Becoming a Nurse: Course and Career Guide

The world has and will always need nurses; so don’t worry that becoming a nurse will suddenly stop “being cool”. And, nurses don’t just offer bedside care to patients in hospitals and special homes; there are qualified nurses in advocacy, education, and leadership roles throughout the US. If you have always wanted to make a difference by compassionately helping patients and senior citizens, nursing may be an excellent career for you. 

But, first, here’s how you become a nurse.

Whether you are looking to be a registered nurse (RN), a licensed vocational or practical nurse (LVN/LPN), or an administrator, you need a solid education to start with. You must graduate from an accredited nursing school or program before getting licensed.

  1. Nursing Career Guide

Your nursing career can take any direction you want, from starting out as a staff nurse or certified nursing assistant and working your way up to becoming a nurse administrator. You can determine the career path you want to take by considering your ideal work environment. For instance, a registered nurse mostly works in a medical setting, be it a doctor’s office or hospital. On the other hand, a certified nursing assistant (CNA) will find themselves mostly working in a nursing home. What setting inspires you the most?

Consider the role you would play as well. For instance, if you are interested in a leadership role where you would oversee systems and manage assistants and other nurses, you may be best suited for a career as an advanced practice nurse or RN. but, if you are more interested in supporting medical staff, a career as a CNA  or LVN/LPN would be a good fit. Also, the type of nursing you are interested in determines the type of education to need to actualize your dream.You must take your nursing coursework very serioulsy to ensure you succed with your degree or diploma.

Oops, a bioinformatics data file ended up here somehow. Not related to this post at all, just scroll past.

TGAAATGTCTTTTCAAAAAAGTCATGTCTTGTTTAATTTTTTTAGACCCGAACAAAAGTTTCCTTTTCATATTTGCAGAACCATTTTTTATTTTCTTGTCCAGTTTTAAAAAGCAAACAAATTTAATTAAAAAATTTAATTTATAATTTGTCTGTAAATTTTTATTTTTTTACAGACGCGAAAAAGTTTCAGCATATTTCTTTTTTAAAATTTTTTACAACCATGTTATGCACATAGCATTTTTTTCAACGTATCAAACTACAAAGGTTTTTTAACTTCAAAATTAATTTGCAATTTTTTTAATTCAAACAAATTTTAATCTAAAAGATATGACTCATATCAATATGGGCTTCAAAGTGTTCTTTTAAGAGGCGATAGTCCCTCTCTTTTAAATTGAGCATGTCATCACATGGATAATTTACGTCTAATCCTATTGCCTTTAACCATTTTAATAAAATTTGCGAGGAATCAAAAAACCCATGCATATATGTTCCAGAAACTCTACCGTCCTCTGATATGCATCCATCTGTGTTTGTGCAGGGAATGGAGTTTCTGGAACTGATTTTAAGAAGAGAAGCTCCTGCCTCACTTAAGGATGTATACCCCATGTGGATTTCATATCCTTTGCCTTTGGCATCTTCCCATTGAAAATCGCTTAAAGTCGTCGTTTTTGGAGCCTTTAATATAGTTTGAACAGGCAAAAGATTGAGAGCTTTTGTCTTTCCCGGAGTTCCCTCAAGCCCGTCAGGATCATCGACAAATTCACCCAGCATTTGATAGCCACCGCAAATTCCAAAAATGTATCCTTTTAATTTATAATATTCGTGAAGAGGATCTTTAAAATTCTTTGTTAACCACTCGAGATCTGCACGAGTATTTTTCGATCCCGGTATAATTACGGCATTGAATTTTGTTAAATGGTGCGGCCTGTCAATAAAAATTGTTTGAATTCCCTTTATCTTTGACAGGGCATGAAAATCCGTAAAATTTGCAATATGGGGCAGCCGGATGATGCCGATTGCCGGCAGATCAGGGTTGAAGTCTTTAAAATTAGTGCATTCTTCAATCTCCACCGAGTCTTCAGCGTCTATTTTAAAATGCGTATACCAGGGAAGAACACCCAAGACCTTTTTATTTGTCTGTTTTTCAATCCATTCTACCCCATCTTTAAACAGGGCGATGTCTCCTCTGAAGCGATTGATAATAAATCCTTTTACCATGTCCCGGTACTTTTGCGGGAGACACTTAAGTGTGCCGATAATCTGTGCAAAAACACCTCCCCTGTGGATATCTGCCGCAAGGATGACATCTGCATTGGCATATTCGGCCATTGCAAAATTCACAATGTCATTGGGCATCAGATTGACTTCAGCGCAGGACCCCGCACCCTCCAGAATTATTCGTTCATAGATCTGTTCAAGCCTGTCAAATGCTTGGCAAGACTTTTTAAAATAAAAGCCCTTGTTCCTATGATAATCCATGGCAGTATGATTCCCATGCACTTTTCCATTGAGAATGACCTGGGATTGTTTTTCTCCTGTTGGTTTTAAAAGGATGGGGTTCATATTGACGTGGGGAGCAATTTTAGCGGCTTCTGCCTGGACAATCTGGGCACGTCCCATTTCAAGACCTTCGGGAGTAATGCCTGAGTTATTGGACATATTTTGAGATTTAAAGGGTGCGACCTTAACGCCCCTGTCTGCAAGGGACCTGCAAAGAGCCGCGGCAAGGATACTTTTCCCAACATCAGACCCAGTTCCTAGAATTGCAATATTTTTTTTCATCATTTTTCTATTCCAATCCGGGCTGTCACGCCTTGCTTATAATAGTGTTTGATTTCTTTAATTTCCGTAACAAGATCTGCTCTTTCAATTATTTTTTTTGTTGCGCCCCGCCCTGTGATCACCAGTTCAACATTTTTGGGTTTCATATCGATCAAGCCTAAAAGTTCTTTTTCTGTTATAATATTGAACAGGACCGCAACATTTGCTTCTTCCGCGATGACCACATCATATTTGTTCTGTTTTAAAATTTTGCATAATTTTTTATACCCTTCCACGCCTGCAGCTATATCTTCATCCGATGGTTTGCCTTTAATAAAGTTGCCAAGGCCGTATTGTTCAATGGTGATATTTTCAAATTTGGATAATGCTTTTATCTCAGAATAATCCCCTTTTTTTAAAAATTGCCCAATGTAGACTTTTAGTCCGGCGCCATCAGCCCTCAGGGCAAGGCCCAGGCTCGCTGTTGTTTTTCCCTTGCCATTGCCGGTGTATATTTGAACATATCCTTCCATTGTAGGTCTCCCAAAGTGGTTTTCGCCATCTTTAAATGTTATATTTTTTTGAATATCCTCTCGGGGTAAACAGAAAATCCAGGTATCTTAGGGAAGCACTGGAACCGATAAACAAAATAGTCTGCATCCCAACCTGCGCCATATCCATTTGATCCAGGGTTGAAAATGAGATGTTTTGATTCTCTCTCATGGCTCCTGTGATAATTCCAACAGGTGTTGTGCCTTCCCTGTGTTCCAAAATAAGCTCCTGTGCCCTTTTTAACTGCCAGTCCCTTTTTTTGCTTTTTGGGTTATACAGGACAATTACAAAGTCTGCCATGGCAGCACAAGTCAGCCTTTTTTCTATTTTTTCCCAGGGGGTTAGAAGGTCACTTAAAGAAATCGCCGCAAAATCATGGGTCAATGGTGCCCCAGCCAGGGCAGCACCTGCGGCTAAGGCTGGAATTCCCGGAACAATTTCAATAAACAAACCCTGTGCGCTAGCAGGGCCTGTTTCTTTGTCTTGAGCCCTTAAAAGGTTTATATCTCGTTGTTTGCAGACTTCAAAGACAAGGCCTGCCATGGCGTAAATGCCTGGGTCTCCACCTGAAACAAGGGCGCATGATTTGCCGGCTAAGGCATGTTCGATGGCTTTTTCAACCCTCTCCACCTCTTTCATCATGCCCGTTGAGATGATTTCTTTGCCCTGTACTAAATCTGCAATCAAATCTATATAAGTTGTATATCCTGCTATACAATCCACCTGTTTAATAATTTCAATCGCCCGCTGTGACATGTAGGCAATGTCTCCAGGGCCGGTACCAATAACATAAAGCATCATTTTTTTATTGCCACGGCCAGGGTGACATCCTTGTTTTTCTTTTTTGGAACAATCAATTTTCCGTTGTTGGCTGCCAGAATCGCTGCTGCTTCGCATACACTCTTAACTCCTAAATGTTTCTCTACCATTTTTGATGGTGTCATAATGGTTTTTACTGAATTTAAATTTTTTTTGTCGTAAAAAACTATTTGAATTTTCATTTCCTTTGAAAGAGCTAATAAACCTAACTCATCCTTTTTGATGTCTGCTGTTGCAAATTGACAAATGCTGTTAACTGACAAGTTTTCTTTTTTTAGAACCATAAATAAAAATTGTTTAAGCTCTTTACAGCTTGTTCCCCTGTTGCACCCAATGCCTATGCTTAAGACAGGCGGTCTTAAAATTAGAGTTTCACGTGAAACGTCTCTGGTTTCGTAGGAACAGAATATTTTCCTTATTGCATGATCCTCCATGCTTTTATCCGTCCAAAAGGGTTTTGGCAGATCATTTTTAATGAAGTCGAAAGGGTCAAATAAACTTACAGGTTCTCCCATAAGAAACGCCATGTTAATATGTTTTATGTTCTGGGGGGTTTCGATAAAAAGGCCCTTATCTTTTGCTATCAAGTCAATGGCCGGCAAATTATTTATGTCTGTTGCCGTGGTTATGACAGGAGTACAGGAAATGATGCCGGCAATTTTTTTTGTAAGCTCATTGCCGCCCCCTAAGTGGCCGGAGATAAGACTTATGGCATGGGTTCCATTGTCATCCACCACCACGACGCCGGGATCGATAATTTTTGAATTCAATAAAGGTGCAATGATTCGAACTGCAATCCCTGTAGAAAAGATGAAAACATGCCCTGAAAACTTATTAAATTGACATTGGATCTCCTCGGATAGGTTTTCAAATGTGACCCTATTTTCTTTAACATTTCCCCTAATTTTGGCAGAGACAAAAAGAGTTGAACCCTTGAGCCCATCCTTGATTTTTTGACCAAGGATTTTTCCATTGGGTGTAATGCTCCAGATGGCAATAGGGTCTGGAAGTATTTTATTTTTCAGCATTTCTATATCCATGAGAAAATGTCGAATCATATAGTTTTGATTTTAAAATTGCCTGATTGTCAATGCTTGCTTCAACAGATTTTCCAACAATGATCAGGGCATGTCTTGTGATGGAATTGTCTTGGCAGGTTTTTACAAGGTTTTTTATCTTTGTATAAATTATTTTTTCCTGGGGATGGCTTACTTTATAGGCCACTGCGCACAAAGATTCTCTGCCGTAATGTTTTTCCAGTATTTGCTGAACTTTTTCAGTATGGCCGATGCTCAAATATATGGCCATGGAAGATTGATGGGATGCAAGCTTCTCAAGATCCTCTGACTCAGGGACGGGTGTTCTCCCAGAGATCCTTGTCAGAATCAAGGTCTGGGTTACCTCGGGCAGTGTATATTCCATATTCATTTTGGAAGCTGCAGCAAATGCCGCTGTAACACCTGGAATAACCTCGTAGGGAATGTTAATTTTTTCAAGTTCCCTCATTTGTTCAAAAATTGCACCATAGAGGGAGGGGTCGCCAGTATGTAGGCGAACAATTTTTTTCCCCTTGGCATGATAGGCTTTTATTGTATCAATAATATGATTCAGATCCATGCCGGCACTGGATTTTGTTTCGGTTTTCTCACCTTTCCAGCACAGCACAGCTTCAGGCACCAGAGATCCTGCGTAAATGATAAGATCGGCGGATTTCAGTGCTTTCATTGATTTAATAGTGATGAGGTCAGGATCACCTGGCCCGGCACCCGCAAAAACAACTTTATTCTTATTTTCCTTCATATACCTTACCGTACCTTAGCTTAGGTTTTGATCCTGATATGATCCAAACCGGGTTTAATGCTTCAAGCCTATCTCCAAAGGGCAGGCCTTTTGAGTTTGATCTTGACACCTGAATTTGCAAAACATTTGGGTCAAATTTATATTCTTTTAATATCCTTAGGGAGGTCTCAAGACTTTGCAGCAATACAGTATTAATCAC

1. Get a Degree

Most nursing programs comprise clinical experience and classroom instruction. Clinical training is usually the most engaging part; you get to connect with other nurses, gain practical knowledge and learn from real-life cases. You’ll also get a pretty good idea of how medical facilities operate.

To become a registered nurse, for instance, you’ll need an associate degree from a community college. This degree takes less time to complete than other nursing programs so you can join the workforce soon after. However, some employers prefer nurses with a bachelor’s degree due to the in-depth training and education they receive.

On the plus side, you can proceed to earn a higher degree personally or with tuition reimbursement from your employer. You will need a bachelor’s degree to enroll in advanced nursing programs such as a master’s degree or doctorate of nursing practice.

  1. Become Licensed

Upon completing your education, you’ll be required to take an exam to demonstrate your skills and nursing knowledge. This exam is the prerequisite to getting licensed so you can practice nursing.

Did you just get into nursing school or are considering taking up a nursing career? While the course may not be a walk in the park, your determination will see you through the course and into the job you envision. And if you need any academic help down the road, we have highly qualified nursing professionals to help you out, at a reasonable fee, of course.


To become a nurse is not just simple steps.You have to undergo rigorous training and do several exams , assignments etc.Students struggling with their doing nursing papers can seek help from last minute essay writing services.